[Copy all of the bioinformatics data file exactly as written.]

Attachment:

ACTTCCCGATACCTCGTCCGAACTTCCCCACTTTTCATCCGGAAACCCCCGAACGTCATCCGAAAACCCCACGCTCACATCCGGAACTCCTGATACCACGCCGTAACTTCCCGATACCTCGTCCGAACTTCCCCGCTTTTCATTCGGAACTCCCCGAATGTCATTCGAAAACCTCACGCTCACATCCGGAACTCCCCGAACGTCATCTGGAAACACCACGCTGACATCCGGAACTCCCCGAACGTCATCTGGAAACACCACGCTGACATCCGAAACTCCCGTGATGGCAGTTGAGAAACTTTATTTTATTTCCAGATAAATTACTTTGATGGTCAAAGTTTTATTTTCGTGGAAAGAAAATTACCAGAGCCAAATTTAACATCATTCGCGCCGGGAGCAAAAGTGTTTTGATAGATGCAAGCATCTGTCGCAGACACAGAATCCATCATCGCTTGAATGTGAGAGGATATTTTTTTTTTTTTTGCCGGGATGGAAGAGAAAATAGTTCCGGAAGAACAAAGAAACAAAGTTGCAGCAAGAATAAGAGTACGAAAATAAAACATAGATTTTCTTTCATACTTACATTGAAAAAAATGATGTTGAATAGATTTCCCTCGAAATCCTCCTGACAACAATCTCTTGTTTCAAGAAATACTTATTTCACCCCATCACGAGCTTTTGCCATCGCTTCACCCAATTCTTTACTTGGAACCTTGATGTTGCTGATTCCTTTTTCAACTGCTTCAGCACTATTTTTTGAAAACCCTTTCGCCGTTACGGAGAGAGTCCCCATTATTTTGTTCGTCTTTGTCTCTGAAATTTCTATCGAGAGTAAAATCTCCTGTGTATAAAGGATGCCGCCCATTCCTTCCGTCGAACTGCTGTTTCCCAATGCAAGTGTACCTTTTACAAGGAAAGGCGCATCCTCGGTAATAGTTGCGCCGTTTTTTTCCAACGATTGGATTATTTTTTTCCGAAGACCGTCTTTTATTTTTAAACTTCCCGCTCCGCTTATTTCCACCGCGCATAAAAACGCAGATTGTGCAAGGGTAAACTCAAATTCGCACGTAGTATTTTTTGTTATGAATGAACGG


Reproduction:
ACTTCCCGATACCTCGTCCGAACTTCCCCACTTTTCATCCGGAAACCCCCGAACGTCATCCGAAAACCCCACGCTCACATCCGGAACTCCTGATACCACGCCGTAACTTCCCGATACCTCGTCCGAACTTCCCCGCTTTTCATTCGGAACTCCCCGAATGTCATTCGAAAACCTCACGCTCACATCCGGAACTCCCCGAACGTCATCTGGAAACACCACGCTGACATCCGGAACTCCCCGAACGTCATCTGGAAACACCACGCTGACATCCGAAACTCCCGTGATGGCAGTTGAGAAACTTTATTTTATTTCCAGATAAATTACTTTGATGGTCAAAGTTTTATTTTCGTGGAAAGAAAATTACCAGAGCCAAATTTAACATCATTCGCGCCGGGAGCAAAAGTGTTTTGATAGATGCAAGCATCTGTCGCAGACACAGAATCCATCATCGCTTGAATGTGAGAGGATATTTTTTTTTTTTTTGCCGGGATGGAAGAGAAAATAGTTCCGGAAGAACAAAGAAACAAAGTTGCAGCAAGAATAAGAGTACGAAAATAAAACATAGATTTTCTTTCATACTTACATTGAAAAAAATGATGTTGAATAGATTTCCCTCGAAATCCTCCTGACAACAATCTCTTGTTTCAAGAAATACTTATTTCACCCCATCACGAGCTTTTGCCATCGCTTCACCCAATTCTTTACTTGGAACCTTGATGTTGCTGATTCCTTTTTCAACTGCTTCAGCACTATTTTTTGAAAACCCTTTCGCCGTTACGGAGAGAGTCCCCATTATTTTGTTCGTCTTTGTCTCTGAAATTTCTATCGAGAGTAAAATCTCCTGTGTATAAAGGATGCCGCCCATTCCTTCCGTCGAACTGCTGTTTCCCAATGCAAGTGTACCTTTTACAAGGAAAGGCGCATCCTCGGTAATAGTTGCGCCGTTTTTTTCCAACGATTGGATTATTTTTTTCCGAAGACCGTCTTTTATTTTTAAACTTCCCGCTCCGCTTATTTCCACCGCGCATAAAAACGCAGATTGTGCAAGGGTAAACTCAAATTCGCACGTAGTATTTTTTGTTATGAATGAACGG